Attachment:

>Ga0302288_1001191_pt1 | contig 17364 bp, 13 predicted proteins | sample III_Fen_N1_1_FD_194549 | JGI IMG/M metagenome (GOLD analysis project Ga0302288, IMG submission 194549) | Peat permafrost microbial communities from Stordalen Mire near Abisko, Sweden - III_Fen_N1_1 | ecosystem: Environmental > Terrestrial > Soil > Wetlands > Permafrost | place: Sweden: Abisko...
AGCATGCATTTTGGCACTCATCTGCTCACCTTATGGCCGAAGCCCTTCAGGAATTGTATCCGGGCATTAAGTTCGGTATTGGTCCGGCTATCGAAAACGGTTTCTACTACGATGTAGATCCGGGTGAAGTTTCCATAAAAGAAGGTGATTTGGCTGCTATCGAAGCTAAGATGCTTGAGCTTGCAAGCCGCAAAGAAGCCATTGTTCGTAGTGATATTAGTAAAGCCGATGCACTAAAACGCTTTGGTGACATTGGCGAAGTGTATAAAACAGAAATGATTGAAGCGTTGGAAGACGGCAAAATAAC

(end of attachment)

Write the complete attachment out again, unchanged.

>Ga0302288_1001191_pt1 | contig 17364 bp, 13 predicted proteins | sample III_Fen_N1_1_FD_194549 | JGI IMG/M metagenome (GOLD analysis project Ga0302288, IMG submission 194549) | Peat permafrost microbial communities from Stordalen Mire near Abisko, Sweden - III_Fen_N1_1 | ecosystem: Environmental > Terrestrial > Soil > Wetlands > Permafrost | place: Sweden: Abisko...
AGCATGCATTTTGGCACTCATCTGCTCACCTTATGGCCGAAGCCCTTCAGGAATTGTATCCGGGCATTAAGTTCGGTATTGGTCCGGCTATCGAAAACGGTTTCTACTACGATGTAGATCCGGGTGAAGTTTCCATAAAAGAAGGTGATTTGGCTGCTATCGAAGCTAAGATGCTTGAGCTTGCAAGCCGCAAAGAAGCCATTGTTCGTAGTGATATTAGTAAAGCCGATGCACTAAAACGCTTTGGTGACATTGGCGAAGTGTATAAAACAGAAATGATTGAAGCGTTGGAAGACGGCAAAATAAC